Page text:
The range of different obesity policies targeting sugary drinks raises questions about how the industry attempts to promote its self-regulation as an alternative to different policy proposals(Reference Pomeranz90,Reference Thow and Hawkes91) . Both preceding and following the launch of its Commitment, we found that the ABC promoted its self-regulation to a wide assortment of stakeholders through a variety of methods including holding meetings with government officials and health organisations, writing letters to schools, participating in policy development, briefing inquiries, attending conferences, disseminating industry-funded research, writing policy submissions, as well as providing information on its website. While the soft drink industry lobbied to promote its self-regulation, we also observed a reciprocal relationship where the ABC’s self-regulation helped it to gain access to policy stakeholders and key opinion leaders in government and public health, similar to the tobacco industry’s efforts to re-establish access to policy makers by asking for ‘feedback’ on its corporate social responsibility initiatives(Reference Fooks, Gilmore and Smith45).
In addition to promoting its self-regulation to policy stakeholders, the ABC funded research that it then used to support its claim that self-regulation played an instrumental role in reducing soft drink consumption in Australia and that, consequently, further regulation was unnecessary. The ABC’s claim that further regulation is unnecessary is similar to the ‘regulatory redundancy’ arguments of the tobacco and alcohol industries in response to proposed regulation impacting their industries(Reference Savell, Gilmore and Fooks10,Reference Savell, Fooks and Gilmore40,Reference Martino, Miller and Coomber92) . While scholarly research corroborates the ABC’s claims that consumption of sugary drinks in Australia is declining at a population level, the crux of the ABC’s ‘regulatory redundancy’ claim is that its self-regulation played an instrumental role in this decline(Reference Popkin and Hawkes93). The Australian soft drink industry’s voluntary initiatives may have contributed to a reduction in sugary drink consumption; however, their impact remains subject to analysis. The drivers of dietary patterns and change are complex and public health interventions targeting sugary drink consumption are by necessity multifaceted(Reference Pomeranz90,Reference Thow and Hawkes91,Reference Myers, Fig and Tugendhaft94–Reference Lang, Barling and Caraher96) . Further, international evaluations have found that, despite being premised as momentous, industry commitments have essentially taken credit for pre-existing shifts in the market(Reference Mello, Pomeranz and Moran26,Reference Ng, Slining and Popkin97) . For example, in the USA, evaluations of the soft drink industry’s energy reduction pledge found that an energy reduction preceded the commitment and similar outcomes would have likely occurred without the industry initiative(Reference Ng, Slining and Popkin97).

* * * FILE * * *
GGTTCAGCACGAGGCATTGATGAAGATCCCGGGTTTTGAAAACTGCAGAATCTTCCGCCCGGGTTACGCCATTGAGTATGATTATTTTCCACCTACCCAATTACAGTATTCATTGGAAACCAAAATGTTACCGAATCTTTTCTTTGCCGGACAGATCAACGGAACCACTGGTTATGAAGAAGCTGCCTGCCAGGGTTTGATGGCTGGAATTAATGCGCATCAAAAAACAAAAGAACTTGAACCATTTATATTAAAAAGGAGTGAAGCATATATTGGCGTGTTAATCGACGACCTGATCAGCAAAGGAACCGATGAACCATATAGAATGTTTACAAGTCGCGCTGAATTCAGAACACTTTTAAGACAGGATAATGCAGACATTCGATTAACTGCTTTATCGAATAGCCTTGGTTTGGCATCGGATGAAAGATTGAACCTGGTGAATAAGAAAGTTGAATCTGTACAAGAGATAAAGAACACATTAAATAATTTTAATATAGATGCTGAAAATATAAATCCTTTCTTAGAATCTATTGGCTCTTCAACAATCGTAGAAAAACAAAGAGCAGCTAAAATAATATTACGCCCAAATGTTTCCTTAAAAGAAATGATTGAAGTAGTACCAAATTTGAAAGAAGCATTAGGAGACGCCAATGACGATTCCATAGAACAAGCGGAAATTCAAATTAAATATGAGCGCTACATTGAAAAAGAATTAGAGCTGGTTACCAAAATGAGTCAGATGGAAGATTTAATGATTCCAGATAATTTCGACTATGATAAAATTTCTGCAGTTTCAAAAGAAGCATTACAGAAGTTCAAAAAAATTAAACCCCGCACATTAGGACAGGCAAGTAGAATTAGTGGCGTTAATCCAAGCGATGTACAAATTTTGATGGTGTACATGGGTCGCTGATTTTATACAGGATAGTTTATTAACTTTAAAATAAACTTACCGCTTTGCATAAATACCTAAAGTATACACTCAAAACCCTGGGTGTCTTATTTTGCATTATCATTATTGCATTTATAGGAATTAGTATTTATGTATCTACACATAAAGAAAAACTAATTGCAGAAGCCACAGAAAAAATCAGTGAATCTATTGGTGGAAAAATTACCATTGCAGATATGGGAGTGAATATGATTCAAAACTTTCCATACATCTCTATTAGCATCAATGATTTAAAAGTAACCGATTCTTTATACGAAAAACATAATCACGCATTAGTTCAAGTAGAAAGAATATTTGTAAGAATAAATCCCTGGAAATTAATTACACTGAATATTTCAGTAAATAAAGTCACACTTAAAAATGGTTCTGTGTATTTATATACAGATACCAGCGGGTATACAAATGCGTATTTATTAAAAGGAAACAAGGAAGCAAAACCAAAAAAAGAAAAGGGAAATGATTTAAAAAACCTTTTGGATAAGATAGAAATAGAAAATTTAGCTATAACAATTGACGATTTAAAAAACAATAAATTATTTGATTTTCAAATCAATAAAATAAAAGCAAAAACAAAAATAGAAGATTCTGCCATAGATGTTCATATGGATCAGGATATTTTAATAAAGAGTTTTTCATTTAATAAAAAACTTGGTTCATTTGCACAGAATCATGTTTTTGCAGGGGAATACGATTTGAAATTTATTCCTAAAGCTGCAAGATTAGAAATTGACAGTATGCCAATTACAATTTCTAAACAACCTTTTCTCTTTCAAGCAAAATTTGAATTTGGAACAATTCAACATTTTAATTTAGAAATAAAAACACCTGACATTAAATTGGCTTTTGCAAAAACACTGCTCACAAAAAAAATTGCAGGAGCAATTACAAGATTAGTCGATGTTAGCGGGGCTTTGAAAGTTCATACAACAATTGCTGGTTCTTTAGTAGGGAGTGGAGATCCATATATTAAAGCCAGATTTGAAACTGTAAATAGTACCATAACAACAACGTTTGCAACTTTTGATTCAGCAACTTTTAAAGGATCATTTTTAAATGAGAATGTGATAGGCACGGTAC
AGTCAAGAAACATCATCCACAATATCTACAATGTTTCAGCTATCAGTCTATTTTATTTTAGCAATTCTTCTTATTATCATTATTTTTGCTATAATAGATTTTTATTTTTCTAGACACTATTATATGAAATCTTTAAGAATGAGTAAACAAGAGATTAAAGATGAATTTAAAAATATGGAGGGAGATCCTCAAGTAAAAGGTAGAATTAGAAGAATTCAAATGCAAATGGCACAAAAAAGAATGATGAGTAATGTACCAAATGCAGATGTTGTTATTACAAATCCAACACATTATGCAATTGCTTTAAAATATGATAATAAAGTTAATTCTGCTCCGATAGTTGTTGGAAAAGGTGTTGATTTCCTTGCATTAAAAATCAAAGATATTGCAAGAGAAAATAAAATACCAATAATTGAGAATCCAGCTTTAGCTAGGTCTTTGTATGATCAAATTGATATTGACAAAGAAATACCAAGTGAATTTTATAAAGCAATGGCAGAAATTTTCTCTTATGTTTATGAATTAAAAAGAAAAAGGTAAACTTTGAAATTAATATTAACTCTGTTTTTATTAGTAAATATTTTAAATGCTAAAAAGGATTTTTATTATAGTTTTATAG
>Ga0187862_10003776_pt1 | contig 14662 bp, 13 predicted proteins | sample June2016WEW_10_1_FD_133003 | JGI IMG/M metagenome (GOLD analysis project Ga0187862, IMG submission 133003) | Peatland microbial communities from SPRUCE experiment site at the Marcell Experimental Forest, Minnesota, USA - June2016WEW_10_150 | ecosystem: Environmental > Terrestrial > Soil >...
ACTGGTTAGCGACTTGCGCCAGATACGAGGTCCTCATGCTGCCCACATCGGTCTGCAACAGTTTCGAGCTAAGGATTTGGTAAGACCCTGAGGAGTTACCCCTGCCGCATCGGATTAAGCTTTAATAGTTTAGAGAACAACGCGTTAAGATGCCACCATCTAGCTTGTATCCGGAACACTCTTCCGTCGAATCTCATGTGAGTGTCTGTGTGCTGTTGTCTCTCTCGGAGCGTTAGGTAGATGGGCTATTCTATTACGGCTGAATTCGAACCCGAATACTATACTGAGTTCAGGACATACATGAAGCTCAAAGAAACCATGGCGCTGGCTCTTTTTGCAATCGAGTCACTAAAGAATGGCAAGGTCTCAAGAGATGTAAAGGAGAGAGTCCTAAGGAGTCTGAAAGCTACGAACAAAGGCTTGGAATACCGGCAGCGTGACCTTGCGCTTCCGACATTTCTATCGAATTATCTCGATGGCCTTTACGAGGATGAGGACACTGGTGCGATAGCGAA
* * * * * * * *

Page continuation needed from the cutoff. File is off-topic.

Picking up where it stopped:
Our findings suggest that the timing and context of the launch of self-regulation play an important role in the CPA strategy of policy substitution (see Fig. 3). For example, both the International Food and Beverage Alliance and the International Council of Beverage Associations unveiled marketing commitments during the 2008 World Health Assembly when the WHO was considering proposals to address diet-related diseases(98). In one of the ABC’s yearbooks, the International Council of Beverage Associations discussed the impact of the launch of its Guidelines for Marketing to Children, claiming that, ‘this policy was especially important at the 2008 World Health Assembly as calls for more stringent government regulation were muted by the industry’s voluntary commitment’(99). Other international studies show that when faced with the prospect of regulation, the food industry deliberately launches self-regulation prior to or during policy consultations to diffuse political momentum(Reference Mello, Pomeranz and Moran26,Reference Brownell and Koplan100) .
The idea that self-regulation can diffuse political momentum can be understood as the ‘politics of non-decision-making’(Reference Bachrach, Baratz and Haugaard101). By taking some steps to address the problem of obesity, self-regulation may decrease the perceived urgency of the problem. Kingdon(Reference Kingdon102) notes that frequently the passage of any government legislation on the issue diminishes attention to the issue, and that some political strategists might ‘prefer not to have legislation, because then it keeps attention focused on the problem’ (emphasis original). Critics of incremental policy change have raised similar concerns about the tendency for policy developments to lull the public into thinking the problem has been addressed(Reference Coglianese and D’Ambrosio103). This draws attention to the importance of how (and by whom) problems are defined in policy debates(Reference Weiss104,Reference Bacchi105) . Porter and Ronit(Reference Porter and Ronit106) argue that industries expend considerable effort in defining a policy problem as one that can be addressed by ‘incremental change in best practice’. We discussed earlier how the ABC’s Commitment essentially takes credit for market trends that match public health objectives. Arguably, the industry’s commitment to energy labelling demonstrated the most significant deviation from the business status quo. However, this too was softer than other policy alternatives(Reference Carter, Mills and Lloyd23,Reference Maubach, Hoek and Mather107–Reference Kelly, Hughes and Chapman109) .